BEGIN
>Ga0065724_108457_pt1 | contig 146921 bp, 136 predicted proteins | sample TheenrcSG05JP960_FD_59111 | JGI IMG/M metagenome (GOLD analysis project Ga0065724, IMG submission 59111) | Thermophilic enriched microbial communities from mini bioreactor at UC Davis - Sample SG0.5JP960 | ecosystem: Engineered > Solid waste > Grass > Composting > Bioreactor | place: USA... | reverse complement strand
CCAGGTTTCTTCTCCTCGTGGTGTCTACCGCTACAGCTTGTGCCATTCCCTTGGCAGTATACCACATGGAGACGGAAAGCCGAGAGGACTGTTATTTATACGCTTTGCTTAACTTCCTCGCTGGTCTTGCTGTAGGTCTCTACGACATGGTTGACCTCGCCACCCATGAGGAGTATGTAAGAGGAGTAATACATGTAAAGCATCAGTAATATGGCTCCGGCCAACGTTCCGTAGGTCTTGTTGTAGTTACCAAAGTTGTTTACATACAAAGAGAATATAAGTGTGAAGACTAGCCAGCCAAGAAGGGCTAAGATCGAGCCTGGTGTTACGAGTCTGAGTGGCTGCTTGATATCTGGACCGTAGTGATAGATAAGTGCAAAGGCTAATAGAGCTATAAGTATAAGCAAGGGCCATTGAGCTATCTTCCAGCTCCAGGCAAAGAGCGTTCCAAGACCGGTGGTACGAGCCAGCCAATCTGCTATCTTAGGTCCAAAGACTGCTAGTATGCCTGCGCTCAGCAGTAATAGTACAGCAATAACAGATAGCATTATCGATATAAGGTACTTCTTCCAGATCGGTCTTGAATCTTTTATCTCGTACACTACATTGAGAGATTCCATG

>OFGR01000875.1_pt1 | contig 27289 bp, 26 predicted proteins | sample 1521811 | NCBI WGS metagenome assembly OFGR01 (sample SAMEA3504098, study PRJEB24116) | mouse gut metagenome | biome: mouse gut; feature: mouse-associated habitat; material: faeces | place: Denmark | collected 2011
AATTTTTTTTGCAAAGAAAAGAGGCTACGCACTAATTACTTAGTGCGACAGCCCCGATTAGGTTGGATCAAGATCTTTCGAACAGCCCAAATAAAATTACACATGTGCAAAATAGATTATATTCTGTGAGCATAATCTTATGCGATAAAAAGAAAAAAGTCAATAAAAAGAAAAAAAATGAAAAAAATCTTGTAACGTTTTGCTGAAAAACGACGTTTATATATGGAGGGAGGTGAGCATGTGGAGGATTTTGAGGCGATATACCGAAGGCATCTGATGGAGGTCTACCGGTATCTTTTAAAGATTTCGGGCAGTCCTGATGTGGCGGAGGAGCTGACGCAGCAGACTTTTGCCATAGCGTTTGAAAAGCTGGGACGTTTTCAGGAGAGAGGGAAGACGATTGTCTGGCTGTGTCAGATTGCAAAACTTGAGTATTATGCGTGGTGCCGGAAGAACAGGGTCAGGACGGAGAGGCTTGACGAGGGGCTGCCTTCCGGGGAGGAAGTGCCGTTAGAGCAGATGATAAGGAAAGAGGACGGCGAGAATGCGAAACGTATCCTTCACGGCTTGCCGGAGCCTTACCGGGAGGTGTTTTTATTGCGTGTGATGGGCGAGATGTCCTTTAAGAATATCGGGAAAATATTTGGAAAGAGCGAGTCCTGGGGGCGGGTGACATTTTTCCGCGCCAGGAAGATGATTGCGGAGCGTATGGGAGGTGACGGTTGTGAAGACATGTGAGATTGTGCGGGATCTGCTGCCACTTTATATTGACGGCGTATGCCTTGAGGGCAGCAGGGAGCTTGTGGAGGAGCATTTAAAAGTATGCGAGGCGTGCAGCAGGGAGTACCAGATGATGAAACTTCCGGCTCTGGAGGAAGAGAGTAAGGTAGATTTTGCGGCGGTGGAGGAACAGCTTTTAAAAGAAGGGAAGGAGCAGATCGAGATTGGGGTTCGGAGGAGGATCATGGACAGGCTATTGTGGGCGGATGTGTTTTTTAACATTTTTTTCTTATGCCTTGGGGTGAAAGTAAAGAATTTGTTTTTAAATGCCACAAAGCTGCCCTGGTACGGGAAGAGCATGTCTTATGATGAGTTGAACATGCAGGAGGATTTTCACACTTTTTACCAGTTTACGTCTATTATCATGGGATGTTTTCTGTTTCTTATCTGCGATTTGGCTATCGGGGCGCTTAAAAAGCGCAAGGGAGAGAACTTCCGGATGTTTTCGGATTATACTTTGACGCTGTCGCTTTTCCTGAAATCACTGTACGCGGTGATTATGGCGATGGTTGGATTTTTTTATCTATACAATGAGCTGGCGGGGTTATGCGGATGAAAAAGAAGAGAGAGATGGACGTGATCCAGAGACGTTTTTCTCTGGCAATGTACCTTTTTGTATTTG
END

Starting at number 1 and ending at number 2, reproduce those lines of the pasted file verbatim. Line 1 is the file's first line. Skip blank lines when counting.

>Ga0065724_108457_pt1 | contig 146921 bp, 136 predicted proteins | sample TheenrcSG05JP960_FD_59111 | JGI IMG/M metagenome (GOLD analysis project Ga0065724, IMG submission 59111) | Thermophilic enriched microbial communities from mini bioreactor at UC Davis - Sample SG0.5JP960 | ecosystem: Engineered > Solid waste > Grass > Composting > Bioreactor | place: USA... | reverse complement strand
CCAGGTTTCTTCTCCTCGTGGTGTCTACCGCTACAGCTTGTGCCATTCCCTTGGCAGTATACCACATGGAGACGGAAAGCCGAGAGGACTGTTATTTATACGCTTTGCTTAACTTCCTCGCTGGTCTTGCTGTAGGTCTCTACGACATGGTTGACCTCGCCACCCATGAGGAGTATGTAAGAGGAGTAATACATGTAAAGCATCAGTAATATGGCTCCGGCCAACGTTCCGTAGGTCTTGTTGTAGTTACCAAAGTTGTTTACATACAAAGAGAATATAAGTGTGAAGACTAGCCAGCCAAGAAGGGCTAAGATCGAGCCTGGTGTTACGAGTCTGAGTGGCTGCTTGATATCTGGACCGTAGTGATAGATAAGTGCAAAGGCTAATAGAGCTATAAGTATAAGCAAGGGCCATTGAGCTATCTTCCAGCTCCAGGCAAAGAGCGTTCCAAGACCGGTGGTACGAGCCAGCCAATCTGCTATCTTAGGTCCAAAGACTGCTAGTATGCCTGCGCTCAGCAGTAATAGTACAGCAATAACAGATAGCATTATCGATATAAGGTACTTCTTCCAGATCGGTCTTGAATCTTTTATCTCGTACACTACATTGAGAGATTCCATG